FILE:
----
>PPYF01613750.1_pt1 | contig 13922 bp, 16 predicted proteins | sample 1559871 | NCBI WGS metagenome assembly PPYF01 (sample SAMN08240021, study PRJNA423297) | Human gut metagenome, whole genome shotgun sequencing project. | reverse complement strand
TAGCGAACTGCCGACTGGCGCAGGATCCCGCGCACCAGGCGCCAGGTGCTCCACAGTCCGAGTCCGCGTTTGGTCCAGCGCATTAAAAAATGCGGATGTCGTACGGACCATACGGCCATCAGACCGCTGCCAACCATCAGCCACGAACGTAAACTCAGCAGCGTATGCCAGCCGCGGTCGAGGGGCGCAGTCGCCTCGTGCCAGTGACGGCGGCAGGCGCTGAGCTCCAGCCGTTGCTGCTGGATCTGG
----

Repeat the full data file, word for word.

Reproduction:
>PPYF01613750.1_pt1 | contig 13922 bp, 16 predicted proteins | sample 1559871 | NCBI WGS metagenome assembly PPYF01 (sample SAMN08240021, study PRJNA423297) | Human gut metagenome, whole genome shotgun sequencing project. | reverse complement strand
TAGCGAACTGCCGACTGGCGCAGGATCCCGCGCACCAGGCGCCAGGTGCTCCACAGTCCGAGTCCGCGTTTGGTCCAGCGCATTAAAAAATGCGGATGTCGTACGGACCATACGGCCATCAGACCGCTGCCAACCATCAGCCACGAACGTAAACTCAGCAGCGTATGCCAGCCGCGGTCGAGGGGCGCAGTCGCCTCGTGCCAGTGACGGCGGCAGGCGCTGAGCTCCAGCCGTTGCTGCTGGATCTGG